Their plan was to stay just 5 years and then return to the lower mainland, but that changed when grandma became pregnant in 1957 and my father was born the following year. It was during these early years that grandma made friends with many, including Manuel and Patricia Cordeiro. In addition to raising her only child, she enjoyed working as a part-time bookkeeper / payroll clerk for the local bus company and an auto dealership. She was proud of the fact that she never worked after my father was born, until he went to school. Then she worked part-time or was home when he was home. The Hopkins house had a big chalk board on the wall, and grandma would leave my dad a note on the chalkboard and he would too if he was going some where after school. That tradition has been maintained in the Hopkins house in Heber City.
She learned to curl while in Kitimat and enjoyed participating in a women’s league as well as bonspiels in the neighboring communities from Prince Rupert to Prince George. She became an avid follower of both the men’s and women’s briar and tournament of hearts following her favorite teams on televison. When the 2002 Winter Olympics came to Salt Lake City curling was included as a winter sport. Unlike tickets to the regular winter sports, curling tickets were relatively easy to get. So my dad made sure he was able to buy a couple of packages that included the Canadian Men’s team - - and we got enough tickets that a couple of us kids could attend with grandma. We were bored - -but she was right in her glory - - even pulled out a mini Canadian flag and waved it.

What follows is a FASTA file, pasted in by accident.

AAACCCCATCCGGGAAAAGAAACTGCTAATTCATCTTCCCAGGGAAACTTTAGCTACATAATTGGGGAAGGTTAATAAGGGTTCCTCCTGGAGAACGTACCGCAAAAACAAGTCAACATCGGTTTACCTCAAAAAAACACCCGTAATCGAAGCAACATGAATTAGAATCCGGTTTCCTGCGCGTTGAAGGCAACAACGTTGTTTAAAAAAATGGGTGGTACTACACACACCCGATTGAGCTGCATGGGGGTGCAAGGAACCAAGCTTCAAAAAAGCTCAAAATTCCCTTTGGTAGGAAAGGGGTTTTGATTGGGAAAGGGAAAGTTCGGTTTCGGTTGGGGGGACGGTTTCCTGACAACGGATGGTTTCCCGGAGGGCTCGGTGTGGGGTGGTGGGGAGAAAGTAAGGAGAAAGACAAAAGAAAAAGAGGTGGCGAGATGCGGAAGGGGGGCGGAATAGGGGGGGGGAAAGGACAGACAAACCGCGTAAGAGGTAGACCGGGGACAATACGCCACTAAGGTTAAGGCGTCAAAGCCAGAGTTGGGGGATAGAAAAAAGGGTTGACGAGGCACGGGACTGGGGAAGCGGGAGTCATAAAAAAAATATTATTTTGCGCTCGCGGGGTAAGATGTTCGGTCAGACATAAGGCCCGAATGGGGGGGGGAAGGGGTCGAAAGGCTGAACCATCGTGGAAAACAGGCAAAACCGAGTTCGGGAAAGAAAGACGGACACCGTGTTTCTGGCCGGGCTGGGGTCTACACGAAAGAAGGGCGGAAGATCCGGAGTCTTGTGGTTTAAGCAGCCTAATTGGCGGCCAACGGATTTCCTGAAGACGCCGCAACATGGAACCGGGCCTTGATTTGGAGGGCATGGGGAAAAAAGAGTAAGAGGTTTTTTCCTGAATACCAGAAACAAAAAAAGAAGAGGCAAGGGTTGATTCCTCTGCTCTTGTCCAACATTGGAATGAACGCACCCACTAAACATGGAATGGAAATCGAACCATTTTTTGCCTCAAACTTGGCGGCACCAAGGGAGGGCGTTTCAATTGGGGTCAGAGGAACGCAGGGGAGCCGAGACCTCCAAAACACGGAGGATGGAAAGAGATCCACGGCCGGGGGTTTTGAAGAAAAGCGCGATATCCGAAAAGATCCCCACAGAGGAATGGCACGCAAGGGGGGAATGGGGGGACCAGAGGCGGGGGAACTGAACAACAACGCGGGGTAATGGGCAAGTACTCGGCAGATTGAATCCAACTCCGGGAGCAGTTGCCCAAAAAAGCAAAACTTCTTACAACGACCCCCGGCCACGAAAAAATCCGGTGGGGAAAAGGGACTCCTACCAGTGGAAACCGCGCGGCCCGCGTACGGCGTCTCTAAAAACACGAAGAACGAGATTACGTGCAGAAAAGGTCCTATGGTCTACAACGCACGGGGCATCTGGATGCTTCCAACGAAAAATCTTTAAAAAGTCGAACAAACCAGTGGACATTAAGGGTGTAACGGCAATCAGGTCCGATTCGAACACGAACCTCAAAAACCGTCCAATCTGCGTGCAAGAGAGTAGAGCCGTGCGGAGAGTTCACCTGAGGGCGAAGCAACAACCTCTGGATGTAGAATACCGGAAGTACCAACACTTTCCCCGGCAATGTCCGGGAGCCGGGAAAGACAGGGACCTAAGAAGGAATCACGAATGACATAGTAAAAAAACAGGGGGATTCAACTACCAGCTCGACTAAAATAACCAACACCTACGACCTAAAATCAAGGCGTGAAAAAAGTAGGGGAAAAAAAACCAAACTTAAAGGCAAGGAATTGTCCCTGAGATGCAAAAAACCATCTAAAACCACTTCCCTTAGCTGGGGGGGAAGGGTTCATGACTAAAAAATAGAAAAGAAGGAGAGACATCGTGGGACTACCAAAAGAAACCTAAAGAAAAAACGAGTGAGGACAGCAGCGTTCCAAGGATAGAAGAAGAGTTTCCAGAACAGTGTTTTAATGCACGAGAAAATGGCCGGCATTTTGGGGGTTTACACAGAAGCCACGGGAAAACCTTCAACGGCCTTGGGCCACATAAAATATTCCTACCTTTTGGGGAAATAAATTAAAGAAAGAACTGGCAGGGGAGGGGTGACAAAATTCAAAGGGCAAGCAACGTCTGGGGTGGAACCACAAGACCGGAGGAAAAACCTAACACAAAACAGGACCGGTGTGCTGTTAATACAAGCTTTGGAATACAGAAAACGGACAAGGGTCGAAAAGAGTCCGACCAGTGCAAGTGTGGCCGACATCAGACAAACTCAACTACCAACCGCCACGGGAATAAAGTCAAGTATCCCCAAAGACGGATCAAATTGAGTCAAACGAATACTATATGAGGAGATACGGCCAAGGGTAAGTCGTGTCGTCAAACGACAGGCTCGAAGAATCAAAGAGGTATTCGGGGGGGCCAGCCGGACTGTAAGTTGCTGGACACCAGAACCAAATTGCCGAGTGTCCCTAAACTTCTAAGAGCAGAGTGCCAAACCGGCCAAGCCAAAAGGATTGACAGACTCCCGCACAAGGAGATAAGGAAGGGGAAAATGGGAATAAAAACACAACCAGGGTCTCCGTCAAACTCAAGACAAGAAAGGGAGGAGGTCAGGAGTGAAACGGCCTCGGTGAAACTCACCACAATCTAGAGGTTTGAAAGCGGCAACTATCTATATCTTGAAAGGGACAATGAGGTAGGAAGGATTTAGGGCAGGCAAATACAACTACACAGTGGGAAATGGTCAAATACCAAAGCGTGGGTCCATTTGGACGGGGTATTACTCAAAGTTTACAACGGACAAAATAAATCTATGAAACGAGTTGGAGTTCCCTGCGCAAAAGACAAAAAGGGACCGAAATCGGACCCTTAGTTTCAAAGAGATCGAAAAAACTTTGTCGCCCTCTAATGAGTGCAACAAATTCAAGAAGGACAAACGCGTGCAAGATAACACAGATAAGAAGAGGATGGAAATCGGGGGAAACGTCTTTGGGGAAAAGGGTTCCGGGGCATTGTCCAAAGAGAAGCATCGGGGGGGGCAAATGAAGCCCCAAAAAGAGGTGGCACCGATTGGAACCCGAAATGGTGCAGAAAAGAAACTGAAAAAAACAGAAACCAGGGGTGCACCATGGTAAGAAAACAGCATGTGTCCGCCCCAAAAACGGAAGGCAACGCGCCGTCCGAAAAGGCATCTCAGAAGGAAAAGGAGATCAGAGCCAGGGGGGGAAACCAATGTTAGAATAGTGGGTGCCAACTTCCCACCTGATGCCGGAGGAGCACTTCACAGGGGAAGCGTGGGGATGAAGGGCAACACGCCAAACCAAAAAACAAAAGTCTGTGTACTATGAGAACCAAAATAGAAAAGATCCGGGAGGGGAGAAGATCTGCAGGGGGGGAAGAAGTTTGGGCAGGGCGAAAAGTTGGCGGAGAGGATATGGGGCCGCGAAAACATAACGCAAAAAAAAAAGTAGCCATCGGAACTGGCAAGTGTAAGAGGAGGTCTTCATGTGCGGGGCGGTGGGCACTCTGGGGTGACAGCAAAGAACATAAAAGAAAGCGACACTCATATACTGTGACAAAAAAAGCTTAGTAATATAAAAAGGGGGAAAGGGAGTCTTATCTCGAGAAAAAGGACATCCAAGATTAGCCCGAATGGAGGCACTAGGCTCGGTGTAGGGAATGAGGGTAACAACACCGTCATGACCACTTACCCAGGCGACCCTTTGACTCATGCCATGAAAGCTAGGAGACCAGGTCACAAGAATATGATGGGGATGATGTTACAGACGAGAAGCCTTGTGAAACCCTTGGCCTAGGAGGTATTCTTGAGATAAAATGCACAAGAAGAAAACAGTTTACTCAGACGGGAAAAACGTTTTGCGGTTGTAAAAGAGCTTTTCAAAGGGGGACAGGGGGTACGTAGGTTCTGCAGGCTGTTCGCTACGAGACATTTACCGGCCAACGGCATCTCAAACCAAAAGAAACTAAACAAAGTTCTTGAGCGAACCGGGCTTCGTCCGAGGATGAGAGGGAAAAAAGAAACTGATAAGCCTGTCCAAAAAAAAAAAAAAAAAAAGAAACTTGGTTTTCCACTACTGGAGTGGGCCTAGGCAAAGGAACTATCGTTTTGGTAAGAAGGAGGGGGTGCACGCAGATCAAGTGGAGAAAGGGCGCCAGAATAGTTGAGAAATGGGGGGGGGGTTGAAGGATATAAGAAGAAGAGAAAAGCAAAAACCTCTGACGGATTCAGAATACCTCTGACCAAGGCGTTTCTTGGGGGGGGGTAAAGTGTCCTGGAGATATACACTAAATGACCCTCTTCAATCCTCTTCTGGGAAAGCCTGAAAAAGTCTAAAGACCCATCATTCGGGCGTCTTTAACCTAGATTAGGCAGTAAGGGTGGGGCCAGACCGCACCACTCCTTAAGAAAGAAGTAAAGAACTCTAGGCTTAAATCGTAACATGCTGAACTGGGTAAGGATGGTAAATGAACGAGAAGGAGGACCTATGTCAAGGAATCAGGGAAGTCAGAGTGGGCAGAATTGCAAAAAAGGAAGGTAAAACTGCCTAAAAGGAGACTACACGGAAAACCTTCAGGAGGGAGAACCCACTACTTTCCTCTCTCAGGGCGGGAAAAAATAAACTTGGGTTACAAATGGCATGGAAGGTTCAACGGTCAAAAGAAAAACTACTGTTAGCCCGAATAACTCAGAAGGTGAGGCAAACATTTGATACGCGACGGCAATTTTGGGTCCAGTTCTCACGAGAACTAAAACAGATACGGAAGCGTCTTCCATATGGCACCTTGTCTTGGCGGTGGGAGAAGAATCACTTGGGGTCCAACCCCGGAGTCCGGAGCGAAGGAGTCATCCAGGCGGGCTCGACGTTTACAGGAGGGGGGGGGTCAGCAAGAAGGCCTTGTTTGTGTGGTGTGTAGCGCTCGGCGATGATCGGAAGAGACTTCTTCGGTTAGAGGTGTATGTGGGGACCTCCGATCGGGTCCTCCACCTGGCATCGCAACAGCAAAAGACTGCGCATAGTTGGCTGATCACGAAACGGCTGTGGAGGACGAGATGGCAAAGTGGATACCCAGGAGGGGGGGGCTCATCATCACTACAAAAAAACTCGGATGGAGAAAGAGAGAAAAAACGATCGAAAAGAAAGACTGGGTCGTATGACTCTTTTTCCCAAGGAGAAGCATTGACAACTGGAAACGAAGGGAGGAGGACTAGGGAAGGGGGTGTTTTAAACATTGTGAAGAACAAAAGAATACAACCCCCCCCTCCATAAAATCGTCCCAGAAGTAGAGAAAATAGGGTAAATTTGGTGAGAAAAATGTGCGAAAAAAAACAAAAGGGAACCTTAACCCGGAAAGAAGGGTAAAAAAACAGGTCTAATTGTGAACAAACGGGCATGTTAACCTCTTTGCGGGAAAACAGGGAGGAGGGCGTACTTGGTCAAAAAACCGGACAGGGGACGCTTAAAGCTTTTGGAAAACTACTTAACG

My grandpa liked to golf and taught my dad, but the closest golf course was in Terrace, thirty-plus miles away. When they built a new course in Kitimat, my parents bought a membership so my mom learned to golf. That was something the whole family did regularly from May to September.
Grandma – despised the fact that she was born on Halloween, viewing it as pure torture to have to hand out candy to children on HER birthday!
My grandpa died in 1981 just 4 months before my parents were married. Shortly thereafter she sold their home and undertook another adventure by moving back to her roots here in Cardston so she could be closer to family, including her dear sister Blanche. While living in Cardston she was a volunteer with the hospital auxiliary and worked part-time in the Cardston Temple kitchen where she enjoyed interacting with the patrons. She enjoyed the annual live theater productions and kept busy. She was alone for 11 years and during that period of time found out she had breast cancer - - which she beat! Then during one of her visits to our family in Utah, she told my Mother that she had met Arthur Strudwick and my Mom teased her saying , “Grandma’s got a boyfriend! Grandma’s got a boyfriend!”
On December 4, 1992 she married Arthur Strudwick and began a new chapter in her life, expanding her circle of love with his children and grandchildren. Their adventure together included wonderful opportunities to serve side-by-side as ordinance workers in the Cardston Temple as well as a church service mission to the Lethbridge Cannery / Bishop’s Storehouse. They even travelled a little bit taking trips to Branson, MO and a Caribbean Cruise. Arthur died in 2008.
She was a kind and loving mother and grandmother and is survived by her son, Rod (Janet) Hopkins, Heber City, UT and six grandchildren: Janene (Kay), Denae (Hart), Reece, Neil, Collin, and Nicole. Ruth also has four great-grand children Leah Kay, Corban Kay, Brice Kay, and Asher Kay.